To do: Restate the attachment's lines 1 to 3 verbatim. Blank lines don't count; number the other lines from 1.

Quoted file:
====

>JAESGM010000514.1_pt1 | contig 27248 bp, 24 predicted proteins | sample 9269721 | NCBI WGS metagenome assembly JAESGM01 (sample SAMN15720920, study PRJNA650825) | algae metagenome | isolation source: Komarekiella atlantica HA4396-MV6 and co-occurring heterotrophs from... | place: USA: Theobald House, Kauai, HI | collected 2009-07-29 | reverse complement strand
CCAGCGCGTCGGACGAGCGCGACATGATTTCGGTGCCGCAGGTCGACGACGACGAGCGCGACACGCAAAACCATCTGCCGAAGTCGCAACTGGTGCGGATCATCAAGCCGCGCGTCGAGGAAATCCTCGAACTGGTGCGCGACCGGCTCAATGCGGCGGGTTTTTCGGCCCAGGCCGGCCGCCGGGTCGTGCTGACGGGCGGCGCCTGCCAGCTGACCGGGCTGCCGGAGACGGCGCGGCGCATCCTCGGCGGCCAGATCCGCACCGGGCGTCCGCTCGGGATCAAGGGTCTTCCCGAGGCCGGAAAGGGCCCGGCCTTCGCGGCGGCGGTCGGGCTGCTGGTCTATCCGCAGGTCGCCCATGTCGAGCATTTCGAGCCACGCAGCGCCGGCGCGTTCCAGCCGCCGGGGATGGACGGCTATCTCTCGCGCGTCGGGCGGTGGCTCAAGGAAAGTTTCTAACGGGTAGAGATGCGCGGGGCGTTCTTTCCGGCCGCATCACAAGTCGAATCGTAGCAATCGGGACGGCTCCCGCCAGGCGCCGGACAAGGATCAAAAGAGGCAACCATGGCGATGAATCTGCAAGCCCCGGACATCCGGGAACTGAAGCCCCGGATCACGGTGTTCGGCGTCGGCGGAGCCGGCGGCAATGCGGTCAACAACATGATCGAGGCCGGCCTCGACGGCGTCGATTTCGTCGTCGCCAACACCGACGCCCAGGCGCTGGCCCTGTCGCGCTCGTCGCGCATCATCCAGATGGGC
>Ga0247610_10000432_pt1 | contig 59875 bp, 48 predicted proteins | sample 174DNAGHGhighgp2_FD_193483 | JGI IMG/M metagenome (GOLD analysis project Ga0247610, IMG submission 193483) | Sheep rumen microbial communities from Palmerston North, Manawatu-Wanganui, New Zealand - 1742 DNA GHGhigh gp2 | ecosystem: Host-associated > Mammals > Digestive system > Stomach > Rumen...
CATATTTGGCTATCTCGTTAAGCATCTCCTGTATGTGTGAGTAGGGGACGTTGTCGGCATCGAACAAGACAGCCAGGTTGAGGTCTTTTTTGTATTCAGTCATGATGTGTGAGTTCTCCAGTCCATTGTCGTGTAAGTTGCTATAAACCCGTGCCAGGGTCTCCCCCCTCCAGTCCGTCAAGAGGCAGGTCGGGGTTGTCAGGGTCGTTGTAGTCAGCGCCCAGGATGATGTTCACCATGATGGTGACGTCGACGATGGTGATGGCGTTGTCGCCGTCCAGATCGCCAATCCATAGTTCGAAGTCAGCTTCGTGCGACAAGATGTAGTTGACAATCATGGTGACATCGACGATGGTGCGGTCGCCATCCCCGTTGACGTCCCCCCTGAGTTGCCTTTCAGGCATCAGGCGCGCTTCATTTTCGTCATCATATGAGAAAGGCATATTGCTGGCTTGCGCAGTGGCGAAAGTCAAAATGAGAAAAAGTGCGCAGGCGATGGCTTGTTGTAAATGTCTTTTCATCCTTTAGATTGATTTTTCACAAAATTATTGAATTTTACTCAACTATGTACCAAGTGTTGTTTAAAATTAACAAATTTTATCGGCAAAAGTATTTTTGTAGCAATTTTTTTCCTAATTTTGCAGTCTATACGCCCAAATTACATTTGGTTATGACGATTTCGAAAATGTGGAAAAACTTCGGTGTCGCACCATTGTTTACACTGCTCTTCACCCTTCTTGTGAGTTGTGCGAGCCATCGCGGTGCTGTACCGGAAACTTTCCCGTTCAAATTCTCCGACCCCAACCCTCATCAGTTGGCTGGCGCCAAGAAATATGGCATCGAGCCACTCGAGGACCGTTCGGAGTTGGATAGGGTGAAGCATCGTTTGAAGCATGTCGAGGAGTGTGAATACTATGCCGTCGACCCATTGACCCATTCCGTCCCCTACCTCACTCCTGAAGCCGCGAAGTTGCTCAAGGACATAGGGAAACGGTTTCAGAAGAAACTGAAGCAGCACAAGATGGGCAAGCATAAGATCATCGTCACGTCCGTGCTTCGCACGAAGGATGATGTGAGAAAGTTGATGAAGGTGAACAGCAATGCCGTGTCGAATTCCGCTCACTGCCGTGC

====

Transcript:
>JAESGM010000514.1_pt1 | contig 27248 bp, 24 predicted proteins | sample 9269721 | NCBI WGS metagenome assembly JAESGM01 (sample SAMN15720920, study PRJNA650825) | algae metagenome | isolation source: Komarekiella atlantica HA4396-MV6 and co-occurring heterotrophs from... | place: USA: Theobald House, Kauai, HI | collected 2009-07-29 | reverse complement strand
CCAGCGCGTCGGACGAGCGCGACATGATTTCGGTGCCGCAGGTCGACGACGACGAGCGCGACACGCAAAACCATCTGCCGAAGTCGCAACTGGTGCGGATCATCAAGCCGCGCGTCGAGGAAATCCTCGAACTGGTGCGCGACCGGCTCAATGCGGCGGGTTTTTCGGCCCAGGCCGGCCGCCGGGTCGTGCTGACGGGCGGCGCCTGCCAGCTGACCGGGCTGCCGGAGACGGCGCGGCGCATCCTCGGCGGCCAGATCCGCACCGGGCGTCCGCTCGGGATCAAGGGTCTTCCCGAGGCCGGAAAGGGCCCGGCCTTCGCGGCGGCGGTCGGGCTGCTGGTCTATCCGCAGGTCGCCCATGTCGAGCATTTCGAGCCACGCAGCGCCGGCGCGTTCCAGCCGCCGGGGATGGACGGCTATCTCTCGCGCGTCGGGCGGTGGCTCAAGGAAAGTTTCTAACGGGTAGAGATGCGCGGGGCGTTCTTTCCGGCCGCATCACAAGTCGAATCGTAGCAATCGGGACGGCTCCCGCCAGGCGCCGGACAAGGATCAAAAGAGGCAACCATGGCGATGAATCTGCAAGCCCCGGACATCCGGGAACTGAAGCCCCGGATCACGGTGTTCGGCGTCGGCGGAGCCGGCGGCAATGCGGTCAACAACATGATCGAGGCCGGCCTCGACGGCGTCGATTTCGTCGTCGCCAACACCGACGCCCAGGCGCTGGCCCTGTCGCGCTCGTCGCGCATCATCCAGATGGGC
>Ga0247610_10000432_pt1 | contig 59875 bp, 48 predicted proteins | sample 174DNAGHGhighgp2_FD_193483 | JGI IMG/M metagenome (GOLD analysis project Ga0247610, IMG submission 193483) | Sheep rumen microbial communities from Palmerston North, Manawatu-Wanganui, New Zealand - 1742 DNA GHGhigh gp2 | ecosystem: Host-associated > Mammals > Digestive system > Stomach > Rumen...